Candidates for Wolesi Jirga seats in Kabul

Despite Taliban threats dissuading Afghan people from participating in the elections, on September 18th, 2010, Afghanistan held their second Wolesi Jirga election. The Wolesi Jirga (or “House of the People”) is like the Afghan parliament. The Jirga members’ primary responsibilities are ratifying laws and approving the actions of the president. They represent different districts within the 34 provinces that make up Afghanistan.

Candidates vying for seats in the Wolesi Jirga use many different tactics to attract public attention. Over the summer I visited Kabul and saw posters of all shapes, sizes and colors strewn across buildings, fences cars and utility poles; and even on top of advertisements and other campaign posters!

How are all these candidates positioning themselves to the general public? Below are a few descriptions of the different candidates’ campaign posters who ran for seats in Kabul.

The intent of these pictures is to demonstrate the positioning of each candidate visa-vie each other via a description their election posters.

These posters all have a few things in common. They all contain a picture of the candidate, their name, their voting number and their voting symbol. This symbol helps illiterate voters identify their candidate of choice. In addition to these bits of information, candidates also use the following phrases to distinguish themselves and communicate their message to their target audience:

Hajji Khan Jan

This candidate is calling for civil rights and equality among all people and says that he will work to build a better Afghanistan.

Rubina Jalali

The Afghan constitution guarantees that at least 64 delegates will be female. In this poster, Ms. Jalali is calling for justice, wellbeing and development in Afghanistan, as well as social security for all Afghans. In this way, she is appealing to those that need social security—most often women and the disabled. The Olympic rings in the upper left hand corner also indicates that she is appealing to the young through sports.

Hajji Quadrat Allah

This candidate’s name translates roughly into the power of God. He appeals to religion in his poster by saying that, if he is elected, he will protect Islam. He also mentions that he will bring justice to Afghanistan.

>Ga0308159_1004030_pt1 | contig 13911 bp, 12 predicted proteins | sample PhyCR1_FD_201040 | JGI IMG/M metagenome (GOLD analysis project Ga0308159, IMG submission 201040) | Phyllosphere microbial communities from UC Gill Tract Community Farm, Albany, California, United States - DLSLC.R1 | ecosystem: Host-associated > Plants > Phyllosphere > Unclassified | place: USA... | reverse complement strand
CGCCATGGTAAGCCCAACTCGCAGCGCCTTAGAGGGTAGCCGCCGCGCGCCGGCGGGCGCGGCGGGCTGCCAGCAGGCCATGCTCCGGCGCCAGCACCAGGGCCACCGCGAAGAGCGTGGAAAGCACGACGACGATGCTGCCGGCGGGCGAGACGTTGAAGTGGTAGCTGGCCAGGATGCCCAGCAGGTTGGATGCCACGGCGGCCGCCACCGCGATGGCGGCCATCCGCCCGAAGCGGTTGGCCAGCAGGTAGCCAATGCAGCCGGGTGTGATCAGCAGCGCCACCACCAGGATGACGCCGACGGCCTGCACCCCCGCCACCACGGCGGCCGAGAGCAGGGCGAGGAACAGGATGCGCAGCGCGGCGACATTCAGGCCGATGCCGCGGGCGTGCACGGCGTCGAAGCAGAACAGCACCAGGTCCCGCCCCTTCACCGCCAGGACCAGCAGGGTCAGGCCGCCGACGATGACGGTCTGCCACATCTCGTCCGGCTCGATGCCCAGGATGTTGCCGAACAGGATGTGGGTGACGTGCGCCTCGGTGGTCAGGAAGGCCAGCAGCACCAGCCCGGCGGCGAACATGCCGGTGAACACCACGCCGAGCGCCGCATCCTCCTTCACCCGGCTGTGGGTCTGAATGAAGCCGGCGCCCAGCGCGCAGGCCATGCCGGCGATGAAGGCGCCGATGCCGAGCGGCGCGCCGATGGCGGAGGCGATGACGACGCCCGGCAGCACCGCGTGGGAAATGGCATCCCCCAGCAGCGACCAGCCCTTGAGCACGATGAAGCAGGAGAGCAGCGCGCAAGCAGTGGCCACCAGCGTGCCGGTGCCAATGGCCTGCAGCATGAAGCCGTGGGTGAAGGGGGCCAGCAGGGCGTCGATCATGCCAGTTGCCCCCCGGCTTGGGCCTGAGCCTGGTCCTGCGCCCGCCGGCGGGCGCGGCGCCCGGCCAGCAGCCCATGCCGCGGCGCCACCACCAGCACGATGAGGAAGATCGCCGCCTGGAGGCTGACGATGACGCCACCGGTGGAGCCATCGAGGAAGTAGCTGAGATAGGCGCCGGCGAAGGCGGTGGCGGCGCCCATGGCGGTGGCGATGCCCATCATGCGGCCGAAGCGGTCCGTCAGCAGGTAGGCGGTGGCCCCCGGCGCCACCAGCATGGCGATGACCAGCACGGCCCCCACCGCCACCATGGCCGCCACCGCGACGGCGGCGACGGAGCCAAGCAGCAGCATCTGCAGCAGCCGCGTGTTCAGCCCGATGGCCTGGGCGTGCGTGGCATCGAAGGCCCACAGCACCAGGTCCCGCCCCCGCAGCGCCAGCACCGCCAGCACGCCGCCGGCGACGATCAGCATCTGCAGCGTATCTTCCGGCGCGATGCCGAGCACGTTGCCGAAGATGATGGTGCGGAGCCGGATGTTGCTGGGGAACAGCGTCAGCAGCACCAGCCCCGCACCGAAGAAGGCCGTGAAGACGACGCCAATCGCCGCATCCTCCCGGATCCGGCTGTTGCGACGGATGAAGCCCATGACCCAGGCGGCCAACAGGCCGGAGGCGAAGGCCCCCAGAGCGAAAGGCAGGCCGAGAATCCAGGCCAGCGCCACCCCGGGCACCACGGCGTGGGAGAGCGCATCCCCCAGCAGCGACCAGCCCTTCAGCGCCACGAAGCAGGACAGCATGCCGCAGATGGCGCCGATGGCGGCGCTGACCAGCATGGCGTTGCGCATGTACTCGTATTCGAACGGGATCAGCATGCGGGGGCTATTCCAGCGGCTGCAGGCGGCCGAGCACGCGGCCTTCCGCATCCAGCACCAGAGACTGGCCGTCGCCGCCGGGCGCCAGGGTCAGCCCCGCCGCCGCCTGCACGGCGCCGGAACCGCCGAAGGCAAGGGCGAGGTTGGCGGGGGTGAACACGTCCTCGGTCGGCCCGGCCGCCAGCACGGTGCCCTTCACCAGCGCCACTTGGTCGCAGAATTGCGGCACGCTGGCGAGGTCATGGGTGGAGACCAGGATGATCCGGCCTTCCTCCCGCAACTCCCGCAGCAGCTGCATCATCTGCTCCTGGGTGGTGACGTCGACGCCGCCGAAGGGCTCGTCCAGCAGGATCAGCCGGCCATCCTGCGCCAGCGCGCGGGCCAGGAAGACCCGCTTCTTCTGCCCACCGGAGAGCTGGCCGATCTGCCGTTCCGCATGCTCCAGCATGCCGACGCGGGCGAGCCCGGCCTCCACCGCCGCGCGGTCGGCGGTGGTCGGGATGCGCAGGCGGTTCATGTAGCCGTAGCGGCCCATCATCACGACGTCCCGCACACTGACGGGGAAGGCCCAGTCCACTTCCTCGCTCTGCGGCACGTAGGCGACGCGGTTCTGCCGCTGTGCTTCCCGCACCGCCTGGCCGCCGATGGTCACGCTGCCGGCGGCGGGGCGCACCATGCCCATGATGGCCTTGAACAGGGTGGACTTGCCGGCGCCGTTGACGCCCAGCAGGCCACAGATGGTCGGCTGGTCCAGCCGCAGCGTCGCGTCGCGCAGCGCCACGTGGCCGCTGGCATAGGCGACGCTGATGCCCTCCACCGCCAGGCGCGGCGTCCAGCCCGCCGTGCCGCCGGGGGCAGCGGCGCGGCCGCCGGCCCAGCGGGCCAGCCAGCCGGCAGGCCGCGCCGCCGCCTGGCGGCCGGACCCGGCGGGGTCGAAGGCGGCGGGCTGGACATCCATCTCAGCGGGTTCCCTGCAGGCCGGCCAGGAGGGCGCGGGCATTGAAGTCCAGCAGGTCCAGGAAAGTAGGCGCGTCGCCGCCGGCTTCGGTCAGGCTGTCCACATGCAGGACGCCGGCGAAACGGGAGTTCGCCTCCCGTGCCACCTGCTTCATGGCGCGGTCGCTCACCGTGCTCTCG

Syed Mohammed Khalb Zui

While the previous candidates on this page indicate they are Sunni by the title Hajji, combined with the black turban, the title Syed indicates that this candidate is Shia. He states his goal is to serve his country.

On October 30th, the final Wolesi Jirga election results are scheduled to be released.


Social Networking can be an Antidote for Siloed Organizations

Is anyone else old enough to remember that classic TV advertisement Cher did for Jack LaLanne Fitness Centers?  The provocatively clad Cher remarks, “If it came in a bottle, everyone would have a great body.”

Jack LaLanne Health Spa Commercial with CHER

It’s interesting to note that Jack LaLanne is no longer around but Cher sure is.  She’s still out there working it at sixty-four!

The point of the ad—anything worth having takes effort—is appropriate to many common challenges in the more mundane world of business.  Recently I’ve been thinking about the pervasiveness of siloed or stove-piped organizations and how challenging it is to get teams of people working across functional lines and outside of established frameworks.  Of course, many see the benefits of this but breaking old habits is hard work and takes committed, concerted effort.

Social Networking and the tools that enable it can be an effective solution to the problem of siloed organizations.    Information and resource siloes occur for many reasons but the principle reason is they are just plain easier to manage.  Functional heads act as gatekeepers of information, employees are instructed to “stay in their lane”, information flows up and down the line or is made accessible on a “need to know” basis.  For organizations that are geographically dispersed, the effect is more pronounced and the flow of information or the availability of shared resources poses an even greater challenge. More often than not the effort of cross-functional teamwork just doesn’t happen, because it is just “too hard.”